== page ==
8 Jul 2024

Macron’s perilous gamble pays off – but not completely

Europe Editor and Presenter

In a marathon year of elections, there was an assumption that the nationalist or populist right would do extremely well. Well, they haven’t quite lived up to their own and other people’s expectations.

Far-left La France Insoumise - LFI - (France Unbowed) founder Jean-Luc Melenchon, right, clenches his fist with other party members after the second round of the legislative elections Sunday, July 7, 2024, in Paris. A coalition on the left that came together unexpectedly ahead of France's snap elections won the most parliamentary seats in the vote, according to polling projections Sunday. The surprise projections put President Emmanuel Macron's centrist alliance in second and the far right in third. (AP Photo/Thomas Padilla)

We all know that this has been a marathon year of elections around the world, and there was a kind of lazy assumption amongst many of us that the nationalist or populist right would do extremely well. Well, they haven’t quite lived up to their own and other people’s expectations. And that includes here in France.

A perilous gamble

Now, here you could say they rose like a souffle, only to collapse. In the first round, just over a week ago, they rose. The Rassemblement National, the National Rally, became the biggest party. And then what happened, in the mood of panic afterwards, was the other parties got together and formed a sort of coalition against them. And that has worked. So the Greens, the Socialists, the centrists and most famously, the La France Insoumise – France Unbowed – all got together and their priority was to keep the nationalist right, the National Rally, out of power. And that’s exactly what they did.

Yesterday, you had these extraordinary faces at the headquarters of the National Rally, from expectation, to literally a second or two later, to reality and disappointment as the exit polls came in. And the exact opposite, low expectations, high jubilation for the left and the far left. Now, in that sense, President Macron’s very, very perilous gamble has paid off. He gambled that exactly this would happen. And yes, he’s right. And actually, most people thought he wouldn’t be right. But there’s another part of the gamble that didn’t pay off, because as a result of this second round, you now have four blocs, in a sense, that can never get on with each other. You’ve got the bloc on the right. They’re out of power, they’re now sitting on the sidelines. You’ve got the far left. You’ve got the Communists, the Greens and so on. And you’ve got the centrist group, of Mr Macron, who the people thought sort of basically withered away to nothing. They’ve still got a pulse as well, but they don’t really get on with each other at all.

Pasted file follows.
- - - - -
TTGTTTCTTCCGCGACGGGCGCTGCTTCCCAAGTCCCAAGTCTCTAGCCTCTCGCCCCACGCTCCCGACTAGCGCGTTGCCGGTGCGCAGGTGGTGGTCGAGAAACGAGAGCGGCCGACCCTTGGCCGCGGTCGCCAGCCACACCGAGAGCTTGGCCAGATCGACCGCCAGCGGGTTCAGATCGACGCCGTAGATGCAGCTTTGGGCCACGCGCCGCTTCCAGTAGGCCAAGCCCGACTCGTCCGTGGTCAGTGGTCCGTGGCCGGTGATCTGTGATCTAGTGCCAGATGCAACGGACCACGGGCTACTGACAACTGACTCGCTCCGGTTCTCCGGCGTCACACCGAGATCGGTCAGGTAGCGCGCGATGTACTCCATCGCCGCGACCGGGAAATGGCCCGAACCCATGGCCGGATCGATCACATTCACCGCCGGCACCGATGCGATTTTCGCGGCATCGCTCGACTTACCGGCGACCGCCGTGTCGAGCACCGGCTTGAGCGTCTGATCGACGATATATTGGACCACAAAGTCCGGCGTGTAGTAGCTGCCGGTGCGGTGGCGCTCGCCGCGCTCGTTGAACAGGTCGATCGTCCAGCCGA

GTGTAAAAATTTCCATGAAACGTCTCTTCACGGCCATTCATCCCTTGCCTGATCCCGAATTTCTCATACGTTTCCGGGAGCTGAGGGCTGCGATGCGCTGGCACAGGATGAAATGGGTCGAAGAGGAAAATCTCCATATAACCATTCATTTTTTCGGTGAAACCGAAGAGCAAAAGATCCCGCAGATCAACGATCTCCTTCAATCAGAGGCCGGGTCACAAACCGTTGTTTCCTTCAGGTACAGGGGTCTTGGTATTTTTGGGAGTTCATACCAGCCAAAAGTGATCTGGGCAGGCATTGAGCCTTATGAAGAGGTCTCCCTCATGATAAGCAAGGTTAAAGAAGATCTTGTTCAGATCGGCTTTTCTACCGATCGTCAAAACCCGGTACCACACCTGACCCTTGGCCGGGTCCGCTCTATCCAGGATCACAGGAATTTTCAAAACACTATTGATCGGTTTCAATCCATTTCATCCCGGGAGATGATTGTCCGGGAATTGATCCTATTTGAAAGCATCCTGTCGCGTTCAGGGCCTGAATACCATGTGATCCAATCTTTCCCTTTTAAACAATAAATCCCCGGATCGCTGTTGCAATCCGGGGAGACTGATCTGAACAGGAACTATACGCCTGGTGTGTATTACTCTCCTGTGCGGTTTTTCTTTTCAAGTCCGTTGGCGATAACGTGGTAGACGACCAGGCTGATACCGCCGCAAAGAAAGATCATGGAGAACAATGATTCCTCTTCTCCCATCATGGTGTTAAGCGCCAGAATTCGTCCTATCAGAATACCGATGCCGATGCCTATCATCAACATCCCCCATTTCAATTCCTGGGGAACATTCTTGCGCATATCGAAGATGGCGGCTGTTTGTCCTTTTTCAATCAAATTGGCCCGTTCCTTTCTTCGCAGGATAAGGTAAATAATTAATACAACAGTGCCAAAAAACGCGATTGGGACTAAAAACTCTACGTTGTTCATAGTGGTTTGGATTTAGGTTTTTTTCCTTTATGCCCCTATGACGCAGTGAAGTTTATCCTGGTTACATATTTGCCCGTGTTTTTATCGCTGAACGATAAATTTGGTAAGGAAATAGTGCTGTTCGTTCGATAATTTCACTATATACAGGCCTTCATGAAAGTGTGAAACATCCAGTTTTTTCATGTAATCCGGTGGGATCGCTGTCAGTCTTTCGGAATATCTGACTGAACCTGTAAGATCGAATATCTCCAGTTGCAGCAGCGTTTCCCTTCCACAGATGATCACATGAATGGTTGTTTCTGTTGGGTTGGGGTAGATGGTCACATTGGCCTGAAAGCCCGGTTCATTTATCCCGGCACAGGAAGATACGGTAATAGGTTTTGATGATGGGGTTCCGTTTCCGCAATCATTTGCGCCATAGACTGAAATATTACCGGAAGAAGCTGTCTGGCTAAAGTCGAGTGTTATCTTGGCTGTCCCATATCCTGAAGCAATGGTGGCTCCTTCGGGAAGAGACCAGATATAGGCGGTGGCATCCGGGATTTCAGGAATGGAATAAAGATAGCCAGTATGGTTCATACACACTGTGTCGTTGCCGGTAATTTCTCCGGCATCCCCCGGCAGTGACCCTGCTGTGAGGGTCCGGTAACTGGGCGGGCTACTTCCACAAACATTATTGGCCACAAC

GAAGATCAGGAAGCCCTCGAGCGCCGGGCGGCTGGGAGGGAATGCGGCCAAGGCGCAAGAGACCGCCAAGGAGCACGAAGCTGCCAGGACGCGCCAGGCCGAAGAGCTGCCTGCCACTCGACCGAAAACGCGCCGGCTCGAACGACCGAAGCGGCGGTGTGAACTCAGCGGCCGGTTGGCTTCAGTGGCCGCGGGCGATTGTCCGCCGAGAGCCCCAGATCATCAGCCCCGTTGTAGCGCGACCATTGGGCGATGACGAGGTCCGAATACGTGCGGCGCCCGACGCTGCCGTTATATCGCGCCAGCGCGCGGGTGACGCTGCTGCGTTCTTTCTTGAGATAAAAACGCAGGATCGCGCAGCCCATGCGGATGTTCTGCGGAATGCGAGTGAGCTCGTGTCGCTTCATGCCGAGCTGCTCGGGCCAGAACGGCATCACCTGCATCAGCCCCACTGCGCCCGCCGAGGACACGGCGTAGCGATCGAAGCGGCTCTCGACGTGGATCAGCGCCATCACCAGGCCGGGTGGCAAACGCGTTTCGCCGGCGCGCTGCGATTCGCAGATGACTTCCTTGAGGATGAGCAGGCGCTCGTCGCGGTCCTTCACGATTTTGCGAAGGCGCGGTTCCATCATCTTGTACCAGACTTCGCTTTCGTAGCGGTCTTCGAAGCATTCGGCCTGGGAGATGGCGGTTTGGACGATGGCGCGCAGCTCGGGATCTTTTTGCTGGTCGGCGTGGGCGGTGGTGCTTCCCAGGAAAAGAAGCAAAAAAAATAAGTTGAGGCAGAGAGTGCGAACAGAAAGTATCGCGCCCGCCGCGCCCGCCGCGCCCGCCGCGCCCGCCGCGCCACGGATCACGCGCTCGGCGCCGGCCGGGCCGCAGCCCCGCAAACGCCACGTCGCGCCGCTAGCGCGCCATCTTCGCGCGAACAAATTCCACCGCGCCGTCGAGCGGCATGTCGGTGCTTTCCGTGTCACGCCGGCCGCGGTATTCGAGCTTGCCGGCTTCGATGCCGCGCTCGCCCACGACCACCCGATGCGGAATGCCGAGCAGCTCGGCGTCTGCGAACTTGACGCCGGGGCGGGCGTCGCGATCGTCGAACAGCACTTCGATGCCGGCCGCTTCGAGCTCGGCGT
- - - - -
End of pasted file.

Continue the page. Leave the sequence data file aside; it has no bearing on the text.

Chaos and confusion

There’s no way that you can imagine a coalition between the centrists of Macron and the far left or Mr Mélenchon. They want fundamentally different things. The only thing they agreed on was to keep the nationalist right out of power. So Mr Macron has created, as a result of this extraordinary success of booting out Le Pen’s party, this chaos and confusion at the heart of French politics.

One of Mr Macron’s calculations when he triggered this extraordinary gamble was that he would allow the nationalist right to get into office to run the government. In other words, don’t just complain about the plumbing, but fix the plumbing and then basically say, ‘Well, look, they couldn’t fix it just as much as I couldn’t fix it.’ Well guess what? They don’t have to fix the plumbing. They’re not in power. They’re sitting on the sidelines. They can now cross their arms. They can shake their head as they always do. They can complain about the plumbing. There’ll be howls of outrage. They’ll be channelling the anger, which is bound to rise, especially if there’s no sensible government at the centre of all this.

And then, in about three years’ time, it’s time for the presidential elections. The big prize. And that’s what Marine Le Pen meant when she said today, ‘This is victory deferred’. So she hopes that by the time that France votes for the next president to replace Emmanuel Macron, Marine Le Pen will be fourth time lucky and we’ll be able to grab that biggest of big prizes in French politics.